Somewhere in the world someone has just finished the first draft of her first screenplay – ever.
Full of enthusiasm, the unknown screenwriter breaks out a hammer and puts the final touches on the two brass brads that hold the 90-120 pages together. It is at this point when this writer asks himself the obvious question:
“How do I get my movie script produced?”
This is the point when things get confusing. Should the unknown screenwriter send his screenplay to contests, to screenwriting agents, to the family friend attorney who is willing to pose as the “entertainment attorney” and hopefully shepherd the script through the guarded gates of Hollywood?
Or should the first time screenwriter decide instead to send the work to producers? And what if somebody steals the idea? And why don’t producers accept unsolicited screenplays? UGH!
One of the reasons I am excited you’re reading these words is because I can help you avoid my early mistakes. What I just described was me a decade ago.
I was still living in Pennsylvania. I had just finished the first draft of my first screenplay. And frankly, I thought I was brilliant. I thought my story was awesome. And I actually thought Hollywood would just knock down my door. Of course it didn’t happen like that.
After I wrote my script, email was the new thing. So I started sending email query letters to various production companies and screenwriting agents. And surprisingly, a few folks did respond to me. But after I sent out my script, it wasn’t long until I either got a rejection letter or heard nothing.
Back then, I still had a lot to learn. . .
“Would you like me to tell you the secrets of getting your work produced?”
I don’t have all the secrets.
The truth is, if you have an amazing script that is totally polished, marketed towards your intended audience of producer types (or screenwriting agents) who have a history of producing your type of work – and you have a way of accessing them and getting your brilliant work read, then your success is (a little more) probable.
But for the rest of us, taking that route is an eroded path and (in my humble opinion) requires that you ask too many people for permission. I mean, doesn’t it make you feel a little whorish to ask so many people for validation?
“Please read my screenplay, it’s great!”
UGH. I hate asking for permission.
And screenwriting agents? Forget that route. At least right now. Yes, you can send out query letters and market the heck out of yourself. But if you’re an unknown screenwriter living outside of LA, the odds of getting your work read by legitimate screenwriting agents are slim to none.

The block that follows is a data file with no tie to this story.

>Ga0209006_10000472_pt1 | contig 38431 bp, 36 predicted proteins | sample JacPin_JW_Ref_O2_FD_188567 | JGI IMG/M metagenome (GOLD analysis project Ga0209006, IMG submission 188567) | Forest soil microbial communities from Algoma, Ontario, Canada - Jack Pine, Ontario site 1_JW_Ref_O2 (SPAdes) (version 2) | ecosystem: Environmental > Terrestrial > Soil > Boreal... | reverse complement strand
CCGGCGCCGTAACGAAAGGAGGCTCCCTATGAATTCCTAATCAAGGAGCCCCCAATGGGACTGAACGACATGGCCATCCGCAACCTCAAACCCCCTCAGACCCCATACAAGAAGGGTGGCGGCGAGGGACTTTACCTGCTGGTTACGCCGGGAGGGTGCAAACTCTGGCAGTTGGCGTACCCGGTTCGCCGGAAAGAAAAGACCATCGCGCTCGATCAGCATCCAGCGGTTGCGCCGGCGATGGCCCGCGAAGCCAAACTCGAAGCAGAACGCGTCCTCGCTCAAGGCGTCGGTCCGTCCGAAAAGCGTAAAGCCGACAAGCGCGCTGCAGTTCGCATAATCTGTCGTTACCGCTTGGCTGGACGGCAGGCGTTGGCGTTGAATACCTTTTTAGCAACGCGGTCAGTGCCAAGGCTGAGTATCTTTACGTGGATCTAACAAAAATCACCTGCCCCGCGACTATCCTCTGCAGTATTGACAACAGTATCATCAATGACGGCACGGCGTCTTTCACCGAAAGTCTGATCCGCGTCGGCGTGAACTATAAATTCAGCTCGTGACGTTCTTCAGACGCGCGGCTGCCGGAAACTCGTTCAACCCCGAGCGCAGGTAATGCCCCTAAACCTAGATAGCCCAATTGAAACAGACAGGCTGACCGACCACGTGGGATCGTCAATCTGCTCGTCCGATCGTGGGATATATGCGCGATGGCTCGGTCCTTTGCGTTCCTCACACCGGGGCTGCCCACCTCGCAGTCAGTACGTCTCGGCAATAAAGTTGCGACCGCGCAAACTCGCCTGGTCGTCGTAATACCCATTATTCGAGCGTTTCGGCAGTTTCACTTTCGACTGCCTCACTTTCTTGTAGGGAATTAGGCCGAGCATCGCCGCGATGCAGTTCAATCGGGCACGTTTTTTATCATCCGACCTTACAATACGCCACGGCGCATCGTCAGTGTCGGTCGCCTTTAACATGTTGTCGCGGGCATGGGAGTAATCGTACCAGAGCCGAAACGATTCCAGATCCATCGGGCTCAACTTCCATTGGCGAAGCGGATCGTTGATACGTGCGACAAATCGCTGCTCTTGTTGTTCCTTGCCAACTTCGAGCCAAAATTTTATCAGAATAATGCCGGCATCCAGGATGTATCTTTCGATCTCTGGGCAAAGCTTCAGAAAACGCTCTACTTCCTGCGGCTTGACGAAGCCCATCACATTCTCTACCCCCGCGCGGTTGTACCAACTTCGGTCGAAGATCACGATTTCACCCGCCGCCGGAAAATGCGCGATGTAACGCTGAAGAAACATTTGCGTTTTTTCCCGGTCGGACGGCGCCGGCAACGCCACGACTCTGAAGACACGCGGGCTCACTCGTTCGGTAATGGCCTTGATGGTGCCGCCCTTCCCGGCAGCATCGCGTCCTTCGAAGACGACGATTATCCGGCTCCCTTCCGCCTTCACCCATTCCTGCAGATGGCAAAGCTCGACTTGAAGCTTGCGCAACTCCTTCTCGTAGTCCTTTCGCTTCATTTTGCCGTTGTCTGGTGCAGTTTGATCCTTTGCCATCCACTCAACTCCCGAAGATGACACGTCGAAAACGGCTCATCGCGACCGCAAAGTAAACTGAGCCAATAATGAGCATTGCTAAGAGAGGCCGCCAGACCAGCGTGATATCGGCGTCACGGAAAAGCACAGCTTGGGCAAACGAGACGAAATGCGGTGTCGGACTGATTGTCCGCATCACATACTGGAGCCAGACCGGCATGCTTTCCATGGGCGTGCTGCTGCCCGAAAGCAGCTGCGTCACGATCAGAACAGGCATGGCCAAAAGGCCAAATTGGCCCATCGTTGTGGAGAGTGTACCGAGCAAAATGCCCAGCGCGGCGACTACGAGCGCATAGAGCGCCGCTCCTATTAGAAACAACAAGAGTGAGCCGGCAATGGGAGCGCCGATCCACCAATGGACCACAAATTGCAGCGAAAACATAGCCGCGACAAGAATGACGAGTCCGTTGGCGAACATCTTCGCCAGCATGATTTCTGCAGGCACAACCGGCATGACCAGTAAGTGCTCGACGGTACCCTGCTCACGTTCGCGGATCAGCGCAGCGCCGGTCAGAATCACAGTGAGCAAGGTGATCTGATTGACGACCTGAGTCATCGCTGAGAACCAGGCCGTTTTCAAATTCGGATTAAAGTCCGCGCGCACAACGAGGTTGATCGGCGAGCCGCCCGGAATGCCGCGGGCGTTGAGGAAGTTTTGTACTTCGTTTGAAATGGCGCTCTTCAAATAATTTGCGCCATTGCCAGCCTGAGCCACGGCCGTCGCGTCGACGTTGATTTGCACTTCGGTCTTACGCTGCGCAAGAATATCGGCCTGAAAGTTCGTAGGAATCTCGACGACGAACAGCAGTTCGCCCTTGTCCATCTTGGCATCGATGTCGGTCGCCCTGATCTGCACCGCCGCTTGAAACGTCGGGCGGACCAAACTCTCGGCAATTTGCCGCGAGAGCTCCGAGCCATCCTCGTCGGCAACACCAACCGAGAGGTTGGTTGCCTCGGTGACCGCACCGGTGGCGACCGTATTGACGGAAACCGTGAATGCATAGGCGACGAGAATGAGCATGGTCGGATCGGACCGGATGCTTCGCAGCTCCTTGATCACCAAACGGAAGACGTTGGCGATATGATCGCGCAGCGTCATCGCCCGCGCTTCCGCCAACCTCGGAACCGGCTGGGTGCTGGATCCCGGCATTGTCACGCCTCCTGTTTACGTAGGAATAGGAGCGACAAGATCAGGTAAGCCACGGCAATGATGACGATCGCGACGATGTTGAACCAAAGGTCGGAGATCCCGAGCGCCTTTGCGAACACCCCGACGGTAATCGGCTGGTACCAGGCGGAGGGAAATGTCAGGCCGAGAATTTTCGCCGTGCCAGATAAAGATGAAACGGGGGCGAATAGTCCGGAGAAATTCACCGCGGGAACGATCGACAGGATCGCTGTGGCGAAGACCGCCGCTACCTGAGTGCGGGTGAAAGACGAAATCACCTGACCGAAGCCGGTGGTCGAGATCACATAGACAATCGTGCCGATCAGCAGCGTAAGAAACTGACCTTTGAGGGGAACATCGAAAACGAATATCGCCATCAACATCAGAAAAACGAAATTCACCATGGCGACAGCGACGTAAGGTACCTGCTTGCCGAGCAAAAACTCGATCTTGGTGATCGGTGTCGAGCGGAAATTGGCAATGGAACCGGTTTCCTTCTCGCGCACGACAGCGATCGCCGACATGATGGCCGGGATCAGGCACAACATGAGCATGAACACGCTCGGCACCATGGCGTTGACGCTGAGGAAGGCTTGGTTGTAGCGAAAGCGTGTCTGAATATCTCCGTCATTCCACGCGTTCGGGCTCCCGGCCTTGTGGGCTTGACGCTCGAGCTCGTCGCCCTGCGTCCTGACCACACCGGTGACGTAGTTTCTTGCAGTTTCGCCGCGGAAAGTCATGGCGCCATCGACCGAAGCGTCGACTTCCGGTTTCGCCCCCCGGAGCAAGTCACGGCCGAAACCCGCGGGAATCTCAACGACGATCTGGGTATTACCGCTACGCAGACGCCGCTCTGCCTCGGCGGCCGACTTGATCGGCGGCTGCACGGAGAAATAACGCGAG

Remember, screenwriting agents make a living getting material sold. And chances are, those folks already have a dozen clients. They don’t have time to take notice of your material unless your work already has buzz.
So how do you break through?
Here are some screenwriting tips… But I don’t think you’ll like them.
- Quit asking permission. Production is less expensive. Start producing.
- Start with genres that sell. Horror. Women in peril. Girl with a horse story.
- Relationships are everything. Not in LA? Then attend major film festivals.
- There are contests. Most suck. Some are good. At lease you get read.
- Cold call filmmakers. You will be surprised how accessible they are.
If you start thinking and acting like an entrepreneurial screenwriter, you will be amazed how many people will start to take you seriously. Of course, a large majority of screenwriters will think these ideas are bonkers. And if you think I’m bonkers, then please ignore me and keep writing query letters to screenwriting agents.
But if you’re willing to go the distance, then do whatever it takes to get your work on the screen. If this means you grab a camera and make a dozen, 2 minute movies for YouTube – At least you’re doing something. And in my very humble opinion, it is far more valuable to get small projects produced than to put your work in a dark drawer, only to never be seen.
If you’d like more information on getting your screenplay finished, check out the Indie Producer’s Guide To Writing Movie Scrips that Sell.